Very little water vapour ever rises above the troposphere (where the majority of Earth's weather occurs), but the little bit that makes it to the stratosphere is a big deal. One recent study suggests that just a 1-2 per cent increase in mid-stratospheric humidity can retain up to twice as much CO2 -- the equivalent of a decade's worth of greenhouse gas emissions.
However, these estimates are based on severely incomplete climate models. An ambitious NASA program hopes to patch these data gaps with the help of America's biggest UAV.
That UAV of course is the Northrop Grumman RQ-4 Global Hawk, of which NASA scored two from the US Air Force back in 2007. Each $US108 million unmanned aircraft measure 13m long and 5m tall with a 35m wingspan. A single Allison Rolls-Royce AE3007H turbofan engine generates over 9000 newton-metre of thrust to speed the 10,000kg UAV to speeds approaching 800km/h.
NASA will employ the Global Hawk to study the tropical tropopause layer (TTL), where the troposphere and stratosphere meet, about 13km to 18km above Earth's surface. This area plays a major role in determining the stratosphere's chemical composition. However, in order to understand how the TTL affects the atmosphere above it (and thereby effectively predict changes to it), researchers need to first have a better understanding of the chemical composition of the TTL itself -- an effort that has hitherto been hamstrung by the region's distinct shortness of breathable air and -82C temperatures. But with the RQ-4 Global Hawk's pilots safely on the ground in the Dryden Flight Research centre at Edwards Air Force Base, the stratosphere's inhospitable conditions will have little effect on NASA's multi-year Tropical TRopopause EXperiment (ATTREX) mission.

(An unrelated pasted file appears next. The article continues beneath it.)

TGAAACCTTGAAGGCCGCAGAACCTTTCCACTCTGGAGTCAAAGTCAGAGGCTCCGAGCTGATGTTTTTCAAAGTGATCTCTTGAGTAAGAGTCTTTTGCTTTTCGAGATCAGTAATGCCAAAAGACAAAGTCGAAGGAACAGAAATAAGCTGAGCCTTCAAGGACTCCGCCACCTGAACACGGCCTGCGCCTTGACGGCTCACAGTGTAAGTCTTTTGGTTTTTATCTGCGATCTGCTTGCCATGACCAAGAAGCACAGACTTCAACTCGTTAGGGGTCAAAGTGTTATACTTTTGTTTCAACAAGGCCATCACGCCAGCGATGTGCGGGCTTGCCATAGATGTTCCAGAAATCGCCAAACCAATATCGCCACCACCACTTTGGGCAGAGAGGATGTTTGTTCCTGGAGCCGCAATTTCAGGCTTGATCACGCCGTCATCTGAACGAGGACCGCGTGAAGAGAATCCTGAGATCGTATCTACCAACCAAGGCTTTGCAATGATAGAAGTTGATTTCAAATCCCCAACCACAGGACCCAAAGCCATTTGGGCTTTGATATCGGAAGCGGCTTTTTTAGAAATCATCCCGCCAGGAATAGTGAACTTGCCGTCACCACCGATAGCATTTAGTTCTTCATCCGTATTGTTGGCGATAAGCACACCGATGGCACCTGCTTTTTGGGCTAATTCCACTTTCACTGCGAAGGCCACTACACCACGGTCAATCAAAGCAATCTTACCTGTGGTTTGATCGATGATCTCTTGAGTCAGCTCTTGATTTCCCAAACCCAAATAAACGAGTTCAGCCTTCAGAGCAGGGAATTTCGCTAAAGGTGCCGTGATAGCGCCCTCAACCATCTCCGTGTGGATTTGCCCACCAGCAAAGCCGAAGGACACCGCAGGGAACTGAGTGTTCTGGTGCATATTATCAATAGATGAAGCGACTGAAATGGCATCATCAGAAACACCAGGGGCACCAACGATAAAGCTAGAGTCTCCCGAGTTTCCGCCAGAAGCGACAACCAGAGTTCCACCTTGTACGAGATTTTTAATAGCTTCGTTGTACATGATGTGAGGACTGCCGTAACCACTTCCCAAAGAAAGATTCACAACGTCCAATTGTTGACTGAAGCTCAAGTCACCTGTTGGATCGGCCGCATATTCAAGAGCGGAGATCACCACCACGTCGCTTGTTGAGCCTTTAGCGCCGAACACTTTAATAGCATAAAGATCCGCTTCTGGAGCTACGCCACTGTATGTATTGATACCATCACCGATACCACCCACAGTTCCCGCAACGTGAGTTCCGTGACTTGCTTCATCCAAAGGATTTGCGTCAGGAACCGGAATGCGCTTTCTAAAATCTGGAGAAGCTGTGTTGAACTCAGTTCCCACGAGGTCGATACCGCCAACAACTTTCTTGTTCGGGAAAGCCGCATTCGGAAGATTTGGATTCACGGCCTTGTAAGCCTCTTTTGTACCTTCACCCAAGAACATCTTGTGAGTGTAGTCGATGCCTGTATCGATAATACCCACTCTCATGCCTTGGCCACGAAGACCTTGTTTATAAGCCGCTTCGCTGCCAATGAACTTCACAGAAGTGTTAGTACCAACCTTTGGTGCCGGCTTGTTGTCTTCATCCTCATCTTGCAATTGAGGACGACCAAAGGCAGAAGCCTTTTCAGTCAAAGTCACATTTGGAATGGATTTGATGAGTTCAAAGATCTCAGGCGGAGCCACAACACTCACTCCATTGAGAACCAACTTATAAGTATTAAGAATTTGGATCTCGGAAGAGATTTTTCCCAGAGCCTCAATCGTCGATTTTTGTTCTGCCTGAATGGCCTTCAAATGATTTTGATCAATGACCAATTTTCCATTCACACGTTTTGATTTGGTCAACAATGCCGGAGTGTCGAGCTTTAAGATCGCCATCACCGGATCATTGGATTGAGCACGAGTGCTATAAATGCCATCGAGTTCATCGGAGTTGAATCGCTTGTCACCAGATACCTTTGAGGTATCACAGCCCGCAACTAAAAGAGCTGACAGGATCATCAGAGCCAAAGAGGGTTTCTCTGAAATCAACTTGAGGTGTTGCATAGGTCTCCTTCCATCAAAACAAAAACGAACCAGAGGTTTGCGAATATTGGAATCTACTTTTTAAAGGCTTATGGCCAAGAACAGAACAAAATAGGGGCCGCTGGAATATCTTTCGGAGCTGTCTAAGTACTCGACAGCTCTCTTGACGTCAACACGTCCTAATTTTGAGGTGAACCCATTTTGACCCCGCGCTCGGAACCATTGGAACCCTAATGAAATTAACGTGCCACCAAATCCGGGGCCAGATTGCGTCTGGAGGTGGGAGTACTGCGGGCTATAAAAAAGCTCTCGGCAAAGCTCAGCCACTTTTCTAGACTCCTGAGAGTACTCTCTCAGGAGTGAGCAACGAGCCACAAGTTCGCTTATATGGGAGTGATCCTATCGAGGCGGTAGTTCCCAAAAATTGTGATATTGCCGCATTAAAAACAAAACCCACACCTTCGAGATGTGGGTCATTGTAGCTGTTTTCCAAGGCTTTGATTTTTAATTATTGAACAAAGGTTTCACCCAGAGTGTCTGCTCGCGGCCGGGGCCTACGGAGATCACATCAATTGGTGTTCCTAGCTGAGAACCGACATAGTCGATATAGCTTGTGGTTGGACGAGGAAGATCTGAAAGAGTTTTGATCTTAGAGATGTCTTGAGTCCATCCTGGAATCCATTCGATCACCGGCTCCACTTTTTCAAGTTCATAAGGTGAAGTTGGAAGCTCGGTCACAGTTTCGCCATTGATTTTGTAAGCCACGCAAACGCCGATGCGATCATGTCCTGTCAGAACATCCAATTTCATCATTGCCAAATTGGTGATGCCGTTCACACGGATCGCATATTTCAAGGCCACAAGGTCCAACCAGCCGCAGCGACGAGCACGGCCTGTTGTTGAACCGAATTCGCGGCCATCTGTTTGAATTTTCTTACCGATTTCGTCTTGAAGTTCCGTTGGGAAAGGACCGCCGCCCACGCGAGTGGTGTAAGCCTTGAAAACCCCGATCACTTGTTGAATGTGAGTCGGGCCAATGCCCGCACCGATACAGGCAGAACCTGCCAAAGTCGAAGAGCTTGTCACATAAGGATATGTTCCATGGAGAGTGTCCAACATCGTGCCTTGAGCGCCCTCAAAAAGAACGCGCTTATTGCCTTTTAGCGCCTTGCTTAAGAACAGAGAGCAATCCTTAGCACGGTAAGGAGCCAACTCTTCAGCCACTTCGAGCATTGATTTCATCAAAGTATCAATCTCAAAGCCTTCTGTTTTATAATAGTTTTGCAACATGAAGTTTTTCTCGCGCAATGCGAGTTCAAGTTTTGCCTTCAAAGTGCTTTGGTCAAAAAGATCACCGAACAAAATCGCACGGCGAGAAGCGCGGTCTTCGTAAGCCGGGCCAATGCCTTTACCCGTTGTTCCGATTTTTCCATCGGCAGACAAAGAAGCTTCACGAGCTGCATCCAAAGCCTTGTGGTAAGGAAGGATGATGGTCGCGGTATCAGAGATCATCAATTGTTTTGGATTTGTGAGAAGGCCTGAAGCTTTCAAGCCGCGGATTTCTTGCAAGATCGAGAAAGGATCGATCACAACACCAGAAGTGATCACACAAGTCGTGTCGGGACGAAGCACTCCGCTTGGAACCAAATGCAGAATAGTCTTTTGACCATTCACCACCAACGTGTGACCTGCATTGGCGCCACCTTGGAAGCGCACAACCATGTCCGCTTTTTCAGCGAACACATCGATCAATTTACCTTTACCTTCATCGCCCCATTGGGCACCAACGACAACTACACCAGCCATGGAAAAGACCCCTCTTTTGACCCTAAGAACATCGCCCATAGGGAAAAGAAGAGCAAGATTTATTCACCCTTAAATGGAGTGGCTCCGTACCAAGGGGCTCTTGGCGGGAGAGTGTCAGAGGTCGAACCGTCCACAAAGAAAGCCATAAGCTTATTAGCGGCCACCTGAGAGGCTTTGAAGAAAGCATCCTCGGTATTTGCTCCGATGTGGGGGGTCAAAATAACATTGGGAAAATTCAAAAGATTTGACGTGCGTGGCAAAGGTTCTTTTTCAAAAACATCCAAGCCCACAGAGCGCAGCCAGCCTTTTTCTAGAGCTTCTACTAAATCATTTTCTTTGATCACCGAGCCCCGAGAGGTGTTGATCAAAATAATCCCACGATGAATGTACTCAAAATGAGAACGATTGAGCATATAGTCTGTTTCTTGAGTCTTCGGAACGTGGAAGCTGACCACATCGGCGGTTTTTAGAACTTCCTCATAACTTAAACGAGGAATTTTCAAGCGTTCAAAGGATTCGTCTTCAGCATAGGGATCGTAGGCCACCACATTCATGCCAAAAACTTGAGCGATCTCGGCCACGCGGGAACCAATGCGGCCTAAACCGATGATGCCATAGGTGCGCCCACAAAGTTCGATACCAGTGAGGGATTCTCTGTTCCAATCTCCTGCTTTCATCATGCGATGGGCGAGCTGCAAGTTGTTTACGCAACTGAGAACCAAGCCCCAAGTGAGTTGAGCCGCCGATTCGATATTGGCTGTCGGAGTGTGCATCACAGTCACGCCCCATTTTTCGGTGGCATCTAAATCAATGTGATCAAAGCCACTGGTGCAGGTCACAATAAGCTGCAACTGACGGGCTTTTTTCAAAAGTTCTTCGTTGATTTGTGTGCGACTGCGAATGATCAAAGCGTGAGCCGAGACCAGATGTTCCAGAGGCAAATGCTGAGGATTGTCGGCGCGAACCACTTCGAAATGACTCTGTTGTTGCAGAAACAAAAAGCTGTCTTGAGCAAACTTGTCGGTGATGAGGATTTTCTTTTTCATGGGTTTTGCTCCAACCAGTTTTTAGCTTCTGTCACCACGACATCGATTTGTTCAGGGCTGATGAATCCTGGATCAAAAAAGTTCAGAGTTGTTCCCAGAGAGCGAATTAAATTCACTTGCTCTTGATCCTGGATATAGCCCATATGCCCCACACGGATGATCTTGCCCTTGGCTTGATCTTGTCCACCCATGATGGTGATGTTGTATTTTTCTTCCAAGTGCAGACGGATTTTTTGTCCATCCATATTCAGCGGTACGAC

Normally, the Global Hawk is outfitted with a Hughes Integrated Surveillance & Reconnaissance (HISAR) sensor system, which is great for spotting ground targets during combat operations. But for the ATTREX mission, it's being retrofitted with 11 separate scientific sensors designed to measure everything from the moisture and chemical composition of the air at 65,000 feet (20,000m) to radiation and trace gas levels.
The ATTREX project is a collaboration between four NASA departments, the NOAA and NCAR, as well as multiple universities and private enterprises, academia and private industry. Jointly led by principal investigator Eric Jensen and project manager Dave Jordan of NASA's Ames Research Center, the ATTREX project should produce unprecedented amounts of data during the Global Hawk's fores into the upper reaches of the atmosphere.
"The ATTREX payload will provide unprecedented measurements of the tropical tropopause layer," said Jensen. "This is our first opportunity to sample the tropopause region during winter in the Northern Hemisphere when the region is coldest and extremely dry air enters the stratosphere."
So far, a half-dozen expeditions are scheduled between now and the middle of March, each lasting 24-30 hours and taking the UAVs along the equator and the Central American coast. For the 2014 season, the ATTREX team hopes to deploy the Global Hawk to Guam and Australia for similar sampling flights.